And as a result 2009 has also been one of the best years, if not at least the most eye-opening.

Just as in life, it's the same thing with writing.

So if you are out there and afraid to submit your work, afraid of the rejection, then just remember there will be a time when it gets easier. And don't forget that each one is making you a stronger writer and person (even if it doesn't feel like it at the time).

Also, when bad things happen it's hard to find joy in anything, and if writing does that for you, then please stick at it. Don't worry about no one buying your work or getting too many rejections. Just think of it that maybe someone needed it more than you right now. And if you stick with something, continue to find enjoyment from it, then your time will come.

Here's to a much better 2010 for everyone!

-Emily, Miss Querylicious

Monday, December 14, 2009

2009 Was a Tough Year

Tip of the Day: Can you believe people are buying out Justice snuggies and reselling them on eBay for twice the retail price? I don't know what my tip is here. Oh yeah: establish an electronic alibi so when your kids don't get the number one item on their Christmas lists, you can prove it wasn't for lack of trying.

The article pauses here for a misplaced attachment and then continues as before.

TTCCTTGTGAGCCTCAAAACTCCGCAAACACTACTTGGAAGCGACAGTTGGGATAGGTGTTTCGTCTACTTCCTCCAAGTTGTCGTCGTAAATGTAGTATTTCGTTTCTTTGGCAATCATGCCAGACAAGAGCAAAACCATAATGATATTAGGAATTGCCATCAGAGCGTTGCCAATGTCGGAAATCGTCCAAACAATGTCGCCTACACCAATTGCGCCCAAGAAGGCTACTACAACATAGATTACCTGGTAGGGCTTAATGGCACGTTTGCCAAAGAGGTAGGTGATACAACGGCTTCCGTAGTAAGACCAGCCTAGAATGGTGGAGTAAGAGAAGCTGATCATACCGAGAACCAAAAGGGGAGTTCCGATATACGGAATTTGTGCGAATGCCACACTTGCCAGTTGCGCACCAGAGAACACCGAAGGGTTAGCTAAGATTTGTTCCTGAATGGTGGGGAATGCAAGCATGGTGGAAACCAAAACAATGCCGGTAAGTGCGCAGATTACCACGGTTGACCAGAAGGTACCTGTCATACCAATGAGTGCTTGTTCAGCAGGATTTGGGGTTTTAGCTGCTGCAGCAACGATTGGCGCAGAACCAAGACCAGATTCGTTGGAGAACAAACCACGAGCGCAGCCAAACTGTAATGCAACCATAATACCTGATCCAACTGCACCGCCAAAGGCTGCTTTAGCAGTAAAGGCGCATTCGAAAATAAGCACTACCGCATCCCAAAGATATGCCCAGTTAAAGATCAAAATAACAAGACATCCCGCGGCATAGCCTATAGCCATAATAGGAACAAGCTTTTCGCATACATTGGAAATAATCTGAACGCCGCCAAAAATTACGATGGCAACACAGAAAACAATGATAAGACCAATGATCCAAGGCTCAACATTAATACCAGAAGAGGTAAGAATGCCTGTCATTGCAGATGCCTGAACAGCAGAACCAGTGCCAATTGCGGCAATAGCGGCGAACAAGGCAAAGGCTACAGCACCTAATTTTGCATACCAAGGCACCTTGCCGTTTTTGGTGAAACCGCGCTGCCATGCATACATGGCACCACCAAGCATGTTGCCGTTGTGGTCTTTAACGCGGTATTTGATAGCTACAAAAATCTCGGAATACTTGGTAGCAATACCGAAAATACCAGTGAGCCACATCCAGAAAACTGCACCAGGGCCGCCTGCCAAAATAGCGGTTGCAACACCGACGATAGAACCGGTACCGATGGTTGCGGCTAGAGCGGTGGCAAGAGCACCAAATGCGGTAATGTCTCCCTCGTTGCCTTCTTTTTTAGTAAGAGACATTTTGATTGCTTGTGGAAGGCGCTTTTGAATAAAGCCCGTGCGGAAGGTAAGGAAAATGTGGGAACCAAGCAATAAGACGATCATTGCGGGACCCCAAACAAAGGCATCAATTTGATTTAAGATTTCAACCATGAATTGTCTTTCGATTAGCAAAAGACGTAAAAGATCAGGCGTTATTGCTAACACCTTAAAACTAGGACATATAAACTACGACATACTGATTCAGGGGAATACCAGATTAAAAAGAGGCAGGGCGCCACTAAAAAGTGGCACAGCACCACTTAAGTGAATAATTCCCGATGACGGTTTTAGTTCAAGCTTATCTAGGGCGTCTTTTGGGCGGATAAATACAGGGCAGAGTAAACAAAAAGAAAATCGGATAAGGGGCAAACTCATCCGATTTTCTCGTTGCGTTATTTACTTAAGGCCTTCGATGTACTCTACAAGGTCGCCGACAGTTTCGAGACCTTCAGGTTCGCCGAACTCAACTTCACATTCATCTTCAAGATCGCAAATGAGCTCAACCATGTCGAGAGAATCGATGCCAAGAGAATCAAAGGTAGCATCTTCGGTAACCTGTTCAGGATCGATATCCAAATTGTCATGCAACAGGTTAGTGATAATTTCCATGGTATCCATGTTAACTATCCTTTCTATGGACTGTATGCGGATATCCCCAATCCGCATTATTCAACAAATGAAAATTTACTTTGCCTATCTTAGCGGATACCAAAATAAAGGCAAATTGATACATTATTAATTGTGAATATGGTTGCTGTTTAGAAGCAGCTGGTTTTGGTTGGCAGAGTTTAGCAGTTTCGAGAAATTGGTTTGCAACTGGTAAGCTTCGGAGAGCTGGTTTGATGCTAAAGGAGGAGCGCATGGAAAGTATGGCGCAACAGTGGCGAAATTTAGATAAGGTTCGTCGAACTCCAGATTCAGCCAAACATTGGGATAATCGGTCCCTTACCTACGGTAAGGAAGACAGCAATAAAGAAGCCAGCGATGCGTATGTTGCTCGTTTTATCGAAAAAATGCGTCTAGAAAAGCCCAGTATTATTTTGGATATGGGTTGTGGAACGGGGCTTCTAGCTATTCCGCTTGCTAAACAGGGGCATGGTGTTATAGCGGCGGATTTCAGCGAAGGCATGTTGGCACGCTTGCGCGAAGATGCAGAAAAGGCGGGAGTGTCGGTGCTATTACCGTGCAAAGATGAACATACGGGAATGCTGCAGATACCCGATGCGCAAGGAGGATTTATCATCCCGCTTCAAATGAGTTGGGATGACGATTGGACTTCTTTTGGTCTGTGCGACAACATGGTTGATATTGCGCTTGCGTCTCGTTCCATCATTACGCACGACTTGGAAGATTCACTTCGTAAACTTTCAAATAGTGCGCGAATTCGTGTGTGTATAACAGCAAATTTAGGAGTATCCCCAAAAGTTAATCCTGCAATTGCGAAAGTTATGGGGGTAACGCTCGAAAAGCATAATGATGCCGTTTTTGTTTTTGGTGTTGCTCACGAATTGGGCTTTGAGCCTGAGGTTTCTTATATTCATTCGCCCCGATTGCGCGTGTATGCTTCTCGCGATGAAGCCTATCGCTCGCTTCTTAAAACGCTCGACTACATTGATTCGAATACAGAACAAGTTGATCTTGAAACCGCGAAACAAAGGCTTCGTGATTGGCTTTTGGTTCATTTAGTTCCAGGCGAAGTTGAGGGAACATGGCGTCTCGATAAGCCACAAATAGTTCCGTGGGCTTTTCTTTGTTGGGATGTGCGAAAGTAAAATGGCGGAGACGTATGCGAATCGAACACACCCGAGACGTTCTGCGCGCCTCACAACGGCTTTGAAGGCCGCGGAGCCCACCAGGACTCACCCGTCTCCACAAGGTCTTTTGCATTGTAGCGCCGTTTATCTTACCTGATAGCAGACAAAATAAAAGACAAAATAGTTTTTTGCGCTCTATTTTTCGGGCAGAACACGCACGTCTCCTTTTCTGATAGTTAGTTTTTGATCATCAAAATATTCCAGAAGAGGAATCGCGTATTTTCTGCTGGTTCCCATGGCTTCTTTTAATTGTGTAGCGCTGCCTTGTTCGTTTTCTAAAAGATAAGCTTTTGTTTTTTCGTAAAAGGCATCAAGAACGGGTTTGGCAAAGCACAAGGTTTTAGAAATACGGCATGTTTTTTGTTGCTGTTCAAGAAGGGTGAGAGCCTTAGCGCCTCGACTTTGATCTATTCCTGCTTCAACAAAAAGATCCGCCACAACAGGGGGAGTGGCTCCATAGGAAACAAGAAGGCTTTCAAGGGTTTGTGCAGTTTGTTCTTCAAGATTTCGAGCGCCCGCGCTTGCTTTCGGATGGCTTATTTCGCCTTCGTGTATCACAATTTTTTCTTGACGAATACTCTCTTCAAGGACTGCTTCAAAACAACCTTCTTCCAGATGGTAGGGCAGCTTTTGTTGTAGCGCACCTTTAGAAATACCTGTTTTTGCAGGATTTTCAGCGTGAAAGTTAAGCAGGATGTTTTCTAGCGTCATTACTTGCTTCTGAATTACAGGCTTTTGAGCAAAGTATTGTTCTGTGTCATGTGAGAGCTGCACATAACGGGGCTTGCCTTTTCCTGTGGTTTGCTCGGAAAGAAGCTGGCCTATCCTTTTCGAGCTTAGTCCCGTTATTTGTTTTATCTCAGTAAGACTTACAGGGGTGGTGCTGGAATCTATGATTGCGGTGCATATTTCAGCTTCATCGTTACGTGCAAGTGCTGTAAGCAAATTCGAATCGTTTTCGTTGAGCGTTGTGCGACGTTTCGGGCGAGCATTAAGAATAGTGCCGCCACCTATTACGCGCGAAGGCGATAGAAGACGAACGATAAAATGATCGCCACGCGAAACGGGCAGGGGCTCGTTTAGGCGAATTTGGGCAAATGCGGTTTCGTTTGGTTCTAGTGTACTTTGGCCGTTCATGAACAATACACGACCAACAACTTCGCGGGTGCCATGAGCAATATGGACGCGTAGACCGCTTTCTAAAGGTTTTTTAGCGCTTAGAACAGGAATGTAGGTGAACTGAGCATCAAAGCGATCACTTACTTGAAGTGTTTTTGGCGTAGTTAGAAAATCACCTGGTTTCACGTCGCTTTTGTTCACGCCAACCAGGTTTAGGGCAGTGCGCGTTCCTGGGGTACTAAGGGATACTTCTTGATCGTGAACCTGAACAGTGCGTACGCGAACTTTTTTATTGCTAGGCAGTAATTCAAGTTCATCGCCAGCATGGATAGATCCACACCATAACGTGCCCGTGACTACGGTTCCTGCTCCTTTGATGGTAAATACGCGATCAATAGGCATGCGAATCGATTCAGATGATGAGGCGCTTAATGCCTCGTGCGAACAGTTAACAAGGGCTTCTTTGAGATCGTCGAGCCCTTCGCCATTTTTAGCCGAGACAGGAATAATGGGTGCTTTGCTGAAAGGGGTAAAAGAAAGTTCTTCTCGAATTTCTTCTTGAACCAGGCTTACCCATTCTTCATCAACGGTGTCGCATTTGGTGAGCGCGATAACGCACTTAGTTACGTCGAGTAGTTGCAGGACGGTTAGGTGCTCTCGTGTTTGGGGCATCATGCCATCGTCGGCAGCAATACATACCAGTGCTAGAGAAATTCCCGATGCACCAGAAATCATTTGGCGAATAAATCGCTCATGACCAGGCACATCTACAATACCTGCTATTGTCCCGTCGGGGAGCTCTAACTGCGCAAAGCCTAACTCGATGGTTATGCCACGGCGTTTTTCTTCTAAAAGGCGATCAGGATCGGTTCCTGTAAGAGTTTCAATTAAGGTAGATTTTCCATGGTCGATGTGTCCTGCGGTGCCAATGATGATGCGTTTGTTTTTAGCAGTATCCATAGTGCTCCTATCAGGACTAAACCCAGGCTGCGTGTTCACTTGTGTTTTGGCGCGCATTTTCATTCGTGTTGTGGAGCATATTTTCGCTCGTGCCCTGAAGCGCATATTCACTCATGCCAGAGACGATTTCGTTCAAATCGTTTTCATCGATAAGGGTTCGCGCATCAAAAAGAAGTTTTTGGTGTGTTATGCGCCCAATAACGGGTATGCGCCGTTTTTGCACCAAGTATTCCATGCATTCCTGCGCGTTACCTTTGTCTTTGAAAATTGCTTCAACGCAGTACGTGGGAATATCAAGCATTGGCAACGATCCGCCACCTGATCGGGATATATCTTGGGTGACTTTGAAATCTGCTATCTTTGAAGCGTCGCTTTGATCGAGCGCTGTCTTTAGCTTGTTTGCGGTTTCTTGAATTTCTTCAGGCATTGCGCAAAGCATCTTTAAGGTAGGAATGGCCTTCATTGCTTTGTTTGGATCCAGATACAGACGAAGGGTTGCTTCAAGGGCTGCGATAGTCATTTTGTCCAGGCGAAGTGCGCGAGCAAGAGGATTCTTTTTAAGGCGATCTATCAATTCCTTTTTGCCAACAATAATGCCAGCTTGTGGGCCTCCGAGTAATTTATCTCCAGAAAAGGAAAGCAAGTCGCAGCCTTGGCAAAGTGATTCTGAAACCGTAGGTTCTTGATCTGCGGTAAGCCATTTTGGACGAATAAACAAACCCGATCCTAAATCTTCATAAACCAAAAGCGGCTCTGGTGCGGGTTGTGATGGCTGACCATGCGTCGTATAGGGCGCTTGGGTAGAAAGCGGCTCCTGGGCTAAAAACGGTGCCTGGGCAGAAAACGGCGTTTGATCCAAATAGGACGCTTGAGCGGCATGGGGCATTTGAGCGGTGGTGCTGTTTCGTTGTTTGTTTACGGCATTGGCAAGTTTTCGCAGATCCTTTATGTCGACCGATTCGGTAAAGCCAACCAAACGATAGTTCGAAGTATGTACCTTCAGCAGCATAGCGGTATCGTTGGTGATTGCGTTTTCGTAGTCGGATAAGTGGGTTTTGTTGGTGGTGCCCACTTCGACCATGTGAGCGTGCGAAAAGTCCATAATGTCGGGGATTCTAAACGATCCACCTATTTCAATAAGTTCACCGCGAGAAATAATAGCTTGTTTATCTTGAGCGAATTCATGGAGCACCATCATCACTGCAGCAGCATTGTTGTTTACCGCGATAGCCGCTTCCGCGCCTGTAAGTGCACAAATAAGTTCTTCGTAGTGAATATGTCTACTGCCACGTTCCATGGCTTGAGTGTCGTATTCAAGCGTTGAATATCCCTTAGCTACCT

2009 was a tough, tough year.

First of all, I had to deal with rejections. I know, poor me, everyone deals with rejections. But if you're like me, the Monday Miss without tons of experience in querying, this rejection thing stings.

I think I'm supposed to toughen up. I'm not sure that's going to work for me. I'm not type to read a rejection and say, pfft, what do they know? They'll regret rejecting me someday! No, I absorb criticism when it comes from sources I trust. I like to think that's how I managed to improve as a writer.

The only thing that's going to work for me will be to get so many rejections that I can say, eh, I've gotten a bunch of these before and lived through it. Is that toughening up? I don't know. It seems like the long road to toughening up right now.

When I get bummed out on a rejection, my husband says, "It's a tough time for buying out there." Ugh, don't I know it. And I worry. What am I expecting when established authors are having trouble selling? When bookstores are closing and publishers are cutting staff?

Will anyone ever read what I write? If not, what am I doing this for?

And then it snows and I think, boy I sure wish I was home in my pajamas writing. I can't think of anything I'd rather be doing right now. So I guess I'll keep going, and I guess once it's written, I might as well send it out. Let it snow.

The economy has been tough before and books have lived through it. Media delivery has changed before and writers have lived through it. That's why I write for young people, I think. Their lives seem tough to me. They don't have the confidence that comes from having survived tough times that are now harmless memories. So here's to us all getting that confidence in 2010.